October 16, 2019
Latest News
Science & Technology

Chile celebrates 50 years of star gazing at La Silla Observatory

Cerro La Silla, Chile, Feb 10 (efe-epa).- The La Silla Observatory, located in northern Chile, is celebrating 50 years of providing a window to the Universe for astronomers, who liken gazing at the stars to time travel.

The observatory, which sits at an altitude of 2,400 meters (7,868 feet) above sea level, offers astronomers clear views of the night sky, allowing them to view stars whose light has been traveling, in some cases, for thousands of years.

La Silla, located in the northern region of Coquimbo, is currently hosting researchers from more than 15 countries.

Astronomers travel to the remote spot to take advantage of some of the clearest views of the night sky in the world.

In the next few years, Chile is expected to provide 70 percent of the infrared astronomical capacity in the world, thanks to the construction of three state-of-the-art telescopes that will be located in the northern part of the South American country.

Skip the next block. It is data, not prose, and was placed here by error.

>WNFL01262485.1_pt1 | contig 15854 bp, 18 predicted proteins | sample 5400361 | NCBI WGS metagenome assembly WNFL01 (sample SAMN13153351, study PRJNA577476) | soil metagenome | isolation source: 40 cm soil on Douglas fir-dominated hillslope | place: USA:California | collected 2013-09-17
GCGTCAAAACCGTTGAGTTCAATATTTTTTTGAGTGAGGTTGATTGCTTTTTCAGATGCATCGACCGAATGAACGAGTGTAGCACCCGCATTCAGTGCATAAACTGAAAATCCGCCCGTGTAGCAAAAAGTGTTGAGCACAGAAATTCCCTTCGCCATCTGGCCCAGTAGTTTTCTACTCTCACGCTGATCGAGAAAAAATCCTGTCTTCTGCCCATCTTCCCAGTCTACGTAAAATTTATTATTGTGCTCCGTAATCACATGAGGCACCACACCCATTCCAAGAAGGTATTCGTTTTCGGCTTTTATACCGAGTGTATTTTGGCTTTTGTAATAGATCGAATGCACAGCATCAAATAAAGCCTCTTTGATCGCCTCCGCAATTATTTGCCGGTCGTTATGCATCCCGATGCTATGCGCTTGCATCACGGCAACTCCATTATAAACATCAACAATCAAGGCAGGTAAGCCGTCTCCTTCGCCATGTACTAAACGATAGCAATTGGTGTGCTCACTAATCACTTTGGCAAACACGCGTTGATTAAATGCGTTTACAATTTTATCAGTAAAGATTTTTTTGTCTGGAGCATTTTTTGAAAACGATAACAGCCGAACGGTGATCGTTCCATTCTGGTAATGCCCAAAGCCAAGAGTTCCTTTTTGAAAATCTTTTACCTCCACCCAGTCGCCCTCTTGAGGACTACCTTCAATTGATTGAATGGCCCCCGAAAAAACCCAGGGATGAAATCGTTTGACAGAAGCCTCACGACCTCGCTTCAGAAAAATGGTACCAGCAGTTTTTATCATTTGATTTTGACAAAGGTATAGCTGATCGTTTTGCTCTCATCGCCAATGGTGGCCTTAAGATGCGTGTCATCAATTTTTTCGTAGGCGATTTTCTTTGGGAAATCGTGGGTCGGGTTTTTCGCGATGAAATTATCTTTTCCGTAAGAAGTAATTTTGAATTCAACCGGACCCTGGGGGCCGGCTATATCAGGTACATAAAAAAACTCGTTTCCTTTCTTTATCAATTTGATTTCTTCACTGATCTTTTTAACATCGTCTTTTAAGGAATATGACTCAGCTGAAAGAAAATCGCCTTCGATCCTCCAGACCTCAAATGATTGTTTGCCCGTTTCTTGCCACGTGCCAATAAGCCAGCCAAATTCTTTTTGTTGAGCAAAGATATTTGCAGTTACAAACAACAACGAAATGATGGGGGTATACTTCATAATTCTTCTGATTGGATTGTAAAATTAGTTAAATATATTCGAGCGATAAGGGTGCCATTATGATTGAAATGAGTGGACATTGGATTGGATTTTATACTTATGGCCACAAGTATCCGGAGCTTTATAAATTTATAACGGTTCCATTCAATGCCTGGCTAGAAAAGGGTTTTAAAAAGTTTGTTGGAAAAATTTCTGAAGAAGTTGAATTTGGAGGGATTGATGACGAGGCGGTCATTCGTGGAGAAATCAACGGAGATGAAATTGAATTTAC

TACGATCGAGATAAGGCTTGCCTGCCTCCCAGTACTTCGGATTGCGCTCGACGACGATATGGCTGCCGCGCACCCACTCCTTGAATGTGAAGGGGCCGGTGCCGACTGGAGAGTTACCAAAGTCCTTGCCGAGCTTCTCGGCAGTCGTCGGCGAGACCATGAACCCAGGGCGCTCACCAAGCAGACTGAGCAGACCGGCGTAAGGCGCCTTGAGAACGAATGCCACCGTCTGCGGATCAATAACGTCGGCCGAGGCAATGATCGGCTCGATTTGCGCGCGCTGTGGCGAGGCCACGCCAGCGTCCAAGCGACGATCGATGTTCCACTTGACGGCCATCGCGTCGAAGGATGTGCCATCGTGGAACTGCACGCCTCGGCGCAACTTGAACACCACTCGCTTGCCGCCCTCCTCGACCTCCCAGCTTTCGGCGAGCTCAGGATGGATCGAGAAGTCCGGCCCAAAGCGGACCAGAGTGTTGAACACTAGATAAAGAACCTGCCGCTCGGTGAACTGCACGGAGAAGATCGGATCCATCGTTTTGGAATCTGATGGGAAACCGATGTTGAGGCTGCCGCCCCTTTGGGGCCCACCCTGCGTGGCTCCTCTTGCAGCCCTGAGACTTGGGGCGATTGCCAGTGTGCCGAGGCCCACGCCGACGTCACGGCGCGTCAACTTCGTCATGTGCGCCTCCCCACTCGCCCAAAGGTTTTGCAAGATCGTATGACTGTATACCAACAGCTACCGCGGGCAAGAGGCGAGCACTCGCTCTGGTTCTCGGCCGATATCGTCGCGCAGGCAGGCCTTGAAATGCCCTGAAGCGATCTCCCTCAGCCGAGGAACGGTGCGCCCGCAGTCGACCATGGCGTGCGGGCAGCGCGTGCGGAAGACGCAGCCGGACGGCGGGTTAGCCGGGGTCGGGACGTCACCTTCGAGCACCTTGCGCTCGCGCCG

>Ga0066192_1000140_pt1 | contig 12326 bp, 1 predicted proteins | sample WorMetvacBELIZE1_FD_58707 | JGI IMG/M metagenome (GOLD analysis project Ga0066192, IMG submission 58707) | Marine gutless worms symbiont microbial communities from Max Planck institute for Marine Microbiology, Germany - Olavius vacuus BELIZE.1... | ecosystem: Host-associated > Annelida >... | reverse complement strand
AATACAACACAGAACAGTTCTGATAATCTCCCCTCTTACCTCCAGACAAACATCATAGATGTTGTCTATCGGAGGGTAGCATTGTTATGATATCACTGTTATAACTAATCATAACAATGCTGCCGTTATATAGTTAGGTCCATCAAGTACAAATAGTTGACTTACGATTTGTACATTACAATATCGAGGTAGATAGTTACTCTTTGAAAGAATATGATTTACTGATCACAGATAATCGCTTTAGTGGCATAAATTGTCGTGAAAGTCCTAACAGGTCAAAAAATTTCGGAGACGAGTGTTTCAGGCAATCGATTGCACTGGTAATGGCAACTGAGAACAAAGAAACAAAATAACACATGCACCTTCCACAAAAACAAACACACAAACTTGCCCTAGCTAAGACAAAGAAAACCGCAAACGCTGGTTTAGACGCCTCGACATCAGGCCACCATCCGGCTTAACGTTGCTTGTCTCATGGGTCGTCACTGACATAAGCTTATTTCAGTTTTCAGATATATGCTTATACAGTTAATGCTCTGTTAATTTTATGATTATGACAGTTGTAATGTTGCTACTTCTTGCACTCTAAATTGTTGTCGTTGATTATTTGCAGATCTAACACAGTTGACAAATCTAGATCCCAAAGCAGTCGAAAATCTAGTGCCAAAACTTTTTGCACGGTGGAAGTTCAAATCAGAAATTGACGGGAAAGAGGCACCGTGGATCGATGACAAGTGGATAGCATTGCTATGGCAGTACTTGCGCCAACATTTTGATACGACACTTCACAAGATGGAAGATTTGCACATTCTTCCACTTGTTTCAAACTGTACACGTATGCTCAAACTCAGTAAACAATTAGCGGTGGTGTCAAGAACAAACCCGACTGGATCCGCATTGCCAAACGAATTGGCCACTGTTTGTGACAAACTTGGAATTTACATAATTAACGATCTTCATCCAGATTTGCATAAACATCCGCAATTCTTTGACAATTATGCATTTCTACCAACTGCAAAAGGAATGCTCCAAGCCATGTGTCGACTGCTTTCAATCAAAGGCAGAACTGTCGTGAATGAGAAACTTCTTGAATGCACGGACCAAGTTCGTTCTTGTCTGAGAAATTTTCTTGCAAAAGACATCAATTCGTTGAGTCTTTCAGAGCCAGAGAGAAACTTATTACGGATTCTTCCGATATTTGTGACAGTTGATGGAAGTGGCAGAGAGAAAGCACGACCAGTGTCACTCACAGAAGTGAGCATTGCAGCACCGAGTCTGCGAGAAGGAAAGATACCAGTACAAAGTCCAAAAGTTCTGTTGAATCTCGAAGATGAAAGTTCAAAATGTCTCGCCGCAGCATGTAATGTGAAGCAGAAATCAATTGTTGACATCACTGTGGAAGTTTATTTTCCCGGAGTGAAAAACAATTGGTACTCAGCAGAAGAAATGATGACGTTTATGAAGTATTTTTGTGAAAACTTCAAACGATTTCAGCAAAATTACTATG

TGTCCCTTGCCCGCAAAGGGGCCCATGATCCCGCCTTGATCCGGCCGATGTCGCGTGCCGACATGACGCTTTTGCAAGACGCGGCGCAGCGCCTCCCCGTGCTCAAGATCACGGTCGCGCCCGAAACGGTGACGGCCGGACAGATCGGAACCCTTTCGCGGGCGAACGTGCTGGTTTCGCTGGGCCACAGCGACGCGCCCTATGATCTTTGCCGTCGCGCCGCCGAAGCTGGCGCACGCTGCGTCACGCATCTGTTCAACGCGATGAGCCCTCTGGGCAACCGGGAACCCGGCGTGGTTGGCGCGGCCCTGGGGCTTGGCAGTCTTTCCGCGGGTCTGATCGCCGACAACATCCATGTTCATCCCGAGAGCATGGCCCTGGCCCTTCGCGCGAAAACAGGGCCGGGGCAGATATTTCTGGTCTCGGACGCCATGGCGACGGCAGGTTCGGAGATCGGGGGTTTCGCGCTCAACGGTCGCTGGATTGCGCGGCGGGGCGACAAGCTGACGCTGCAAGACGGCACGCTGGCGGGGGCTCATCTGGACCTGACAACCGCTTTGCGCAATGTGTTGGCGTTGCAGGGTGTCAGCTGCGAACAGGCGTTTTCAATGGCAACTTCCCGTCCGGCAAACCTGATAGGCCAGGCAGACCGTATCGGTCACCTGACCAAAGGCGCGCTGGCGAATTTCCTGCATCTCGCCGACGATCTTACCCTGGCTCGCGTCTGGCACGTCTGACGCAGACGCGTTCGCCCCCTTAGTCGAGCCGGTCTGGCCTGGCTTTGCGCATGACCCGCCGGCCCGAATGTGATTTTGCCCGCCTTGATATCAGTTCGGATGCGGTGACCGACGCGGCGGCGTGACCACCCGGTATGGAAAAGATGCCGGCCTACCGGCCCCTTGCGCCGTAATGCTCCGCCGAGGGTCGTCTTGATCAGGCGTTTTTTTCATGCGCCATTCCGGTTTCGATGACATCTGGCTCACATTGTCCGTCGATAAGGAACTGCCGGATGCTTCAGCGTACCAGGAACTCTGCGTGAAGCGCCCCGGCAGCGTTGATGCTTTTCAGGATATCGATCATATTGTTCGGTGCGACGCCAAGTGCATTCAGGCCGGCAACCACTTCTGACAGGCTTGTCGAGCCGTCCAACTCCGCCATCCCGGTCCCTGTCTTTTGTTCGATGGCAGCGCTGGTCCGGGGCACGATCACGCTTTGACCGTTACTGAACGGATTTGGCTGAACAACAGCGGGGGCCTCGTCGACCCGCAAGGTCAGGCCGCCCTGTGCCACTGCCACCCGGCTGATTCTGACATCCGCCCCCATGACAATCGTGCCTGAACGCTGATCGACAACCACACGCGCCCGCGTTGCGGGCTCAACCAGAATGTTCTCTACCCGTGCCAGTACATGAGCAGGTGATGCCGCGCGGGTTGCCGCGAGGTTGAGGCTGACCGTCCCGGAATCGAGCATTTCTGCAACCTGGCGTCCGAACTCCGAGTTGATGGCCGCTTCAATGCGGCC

The new telescopes will include a 39-meter-diameter telescope, the largest insturment of its type in the world.

Luis Agustin Chavarria, director of the astronomy program of the National Scientific and Technological Research Commission (CONICYT), told EFE that La Silla was an extremely flexible facility that could adopt new technology for telescopes that were more than 40 years old.

"Thanks to these devices, the center remains a leader in the search for planets similar in size to the Earth in space. A task that led to the discovery of perhaps the first planet with these characteristics in a habitable zone," Chavarria said.

The discovery was made with Harps, an instrument mounted on a 3.6-meter telescope as part of a project carried out by the European Southern Observatory (ESO), a research organization created by the European Union.

Sixteen European countries created the ESO, using the organization to conduct some of their most ambitious astronomical research projects in Chile.